last several efforts, I just can't give up this author I loved in my (less cultured) youth. And since all my new favorite fantasy authors don't actually seem to be in the business of publishing new books (I'm looking at you, George R.R. Martin, Patrick Rothfuss, and Scott Lynch), I'm inevitably drawn back to Brooks, who releases something every single year, like clockwork.
There was extra incentive this time around: this newest book, The Black Elfstone, kicks off a four-book series (The Fall of Shannara) which Terry Brooks has said will conclude his decades-running Shannara series, once and for all. I'm not exactly sure what an end to the series would look like -- it has consisted of multiple self-contained arcs over the years, and has always struck me as open-ended. But finding out what Brooks thinks is meant to cap it off, along with the actually having it capped off, was a tempting lure.
Obviously, no closure was to be had here in this book, what with three more on the way over the next three years. But many of the elements put into play were intriguing enough. This story involves a mysterious force of magical invaders who come storming into Brooks' Four Lands with seemingly unstoppable might and abilities. Awash in political intrigue, the Druid protectors of the land are ill-equipped to stand against them. Meanwhile (because there's always an Ohmsford descendant in these books), young siblings named Tarsha and Tavo are coming to grips with their emerging magical abilities. The older, Tavo, is unable to control his power, and is heading down a dark path of corruption and evil. His sister, Tarsha, is determined to help him, but must first learn about her own power before she can help him tame his.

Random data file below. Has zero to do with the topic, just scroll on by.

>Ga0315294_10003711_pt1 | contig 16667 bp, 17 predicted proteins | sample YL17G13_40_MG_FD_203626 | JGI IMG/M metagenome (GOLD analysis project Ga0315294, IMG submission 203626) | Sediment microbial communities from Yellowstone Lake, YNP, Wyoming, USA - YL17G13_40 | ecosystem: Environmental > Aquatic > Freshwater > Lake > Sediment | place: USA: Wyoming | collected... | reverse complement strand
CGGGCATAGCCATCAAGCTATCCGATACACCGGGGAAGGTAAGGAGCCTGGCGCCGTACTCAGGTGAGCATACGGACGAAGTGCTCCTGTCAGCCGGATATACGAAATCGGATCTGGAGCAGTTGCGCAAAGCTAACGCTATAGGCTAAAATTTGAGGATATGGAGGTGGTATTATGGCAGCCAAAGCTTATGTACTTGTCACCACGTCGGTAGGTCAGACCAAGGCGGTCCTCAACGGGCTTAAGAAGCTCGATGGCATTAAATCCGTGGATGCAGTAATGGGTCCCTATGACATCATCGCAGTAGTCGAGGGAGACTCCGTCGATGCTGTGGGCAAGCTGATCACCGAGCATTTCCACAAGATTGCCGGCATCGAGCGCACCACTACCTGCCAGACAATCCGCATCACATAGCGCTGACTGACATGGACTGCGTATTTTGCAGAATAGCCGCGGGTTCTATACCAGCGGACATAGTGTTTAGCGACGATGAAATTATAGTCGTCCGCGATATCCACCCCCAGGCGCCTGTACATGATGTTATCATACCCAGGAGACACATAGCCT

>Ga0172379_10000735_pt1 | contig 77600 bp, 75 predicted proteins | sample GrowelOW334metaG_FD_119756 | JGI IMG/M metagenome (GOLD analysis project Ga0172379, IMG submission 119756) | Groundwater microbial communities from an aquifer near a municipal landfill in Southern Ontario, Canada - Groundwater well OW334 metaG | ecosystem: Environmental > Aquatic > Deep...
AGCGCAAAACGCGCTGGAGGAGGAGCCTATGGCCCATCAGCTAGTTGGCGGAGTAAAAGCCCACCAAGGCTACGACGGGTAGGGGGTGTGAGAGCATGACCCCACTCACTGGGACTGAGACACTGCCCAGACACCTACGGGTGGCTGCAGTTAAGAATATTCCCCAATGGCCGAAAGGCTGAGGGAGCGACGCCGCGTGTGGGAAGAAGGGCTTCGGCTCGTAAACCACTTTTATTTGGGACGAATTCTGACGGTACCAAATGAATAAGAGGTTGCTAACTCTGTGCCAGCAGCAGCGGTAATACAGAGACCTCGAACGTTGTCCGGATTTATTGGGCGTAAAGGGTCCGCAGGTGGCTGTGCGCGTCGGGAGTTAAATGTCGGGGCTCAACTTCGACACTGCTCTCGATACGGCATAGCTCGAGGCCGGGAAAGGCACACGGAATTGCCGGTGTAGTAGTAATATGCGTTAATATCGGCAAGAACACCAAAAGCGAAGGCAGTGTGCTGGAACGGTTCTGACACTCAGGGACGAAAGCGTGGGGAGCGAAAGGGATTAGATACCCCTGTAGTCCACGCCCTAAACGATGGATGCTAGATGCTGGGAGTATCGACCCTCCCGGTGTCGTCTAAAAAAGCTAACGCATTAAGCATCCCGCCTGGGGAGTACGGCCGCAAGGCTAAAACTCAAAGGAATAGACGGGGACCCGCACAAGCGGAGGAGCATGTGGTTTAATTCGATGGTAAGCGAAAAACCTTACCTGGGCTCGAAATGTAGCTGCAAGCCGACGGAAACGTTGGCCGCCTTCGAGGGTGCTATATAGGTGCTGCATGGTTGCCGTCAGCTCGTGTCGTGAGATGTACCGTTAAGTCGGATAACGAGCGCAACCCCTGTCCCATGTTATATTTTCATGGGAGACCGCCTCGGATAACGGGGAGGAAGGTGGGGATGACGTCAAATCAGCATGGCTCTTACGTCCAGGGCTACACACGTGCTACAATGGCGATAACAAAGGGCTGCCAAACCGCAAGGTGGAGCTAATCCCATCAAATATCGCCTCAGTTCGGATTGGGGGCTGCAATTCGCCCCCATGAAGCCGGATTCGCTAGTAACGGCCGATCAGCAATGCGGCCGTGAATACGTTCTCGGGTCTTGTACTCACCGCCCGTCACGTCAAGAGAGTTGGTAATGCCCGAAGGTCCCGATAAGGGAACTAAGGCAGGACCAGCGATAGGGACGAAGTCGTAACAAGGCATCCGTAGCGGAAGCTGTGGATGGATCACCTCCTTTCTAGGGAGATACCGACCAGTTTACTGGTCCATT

There have been so many of these Shannara books that it might not be possible for Brooks to write something he hasn't written in some way before. The idea of a corrupt descendant of Shannara was explored with the Ilse Witch books; a massive invading horde and direct threat to the Druids' castle was part of the original volume, The Sword of Shannara, some four decades ago. But there's an urgency, intensity, and scale here that does make these elements feel different. "Sword" in particular dated from back when Brooks was just 95% aping J.R.R. Tolkien, so the invaders here feel different than an army of mindless orcs.
The writing itself is better than Brooks has managed of late. He continues to wedge in a romantic subplot without being able to compellingly craft it, and he has a tendency to repeat information unnecessarily (in identical ways) in consecutive chapters. But he's also willing to risk more here than he usually does, likely because this is his ending. His heroic Druid, Drisker Arc, does some decidedly unheroic things. There are moments of more intense violence and danger than he typically allows. He also invests in secondary characters more deeply than he has of late, giving it more weight when bad things happen to them.
I'd hardly say that Terry Brooks is at the top of the field, nor even at the top of his game. But this book was a step up for him. I was probably a bit ashamed of myself for wanting to read it, but wasn't mad at myself afterward for having done so. I'd grade it a B.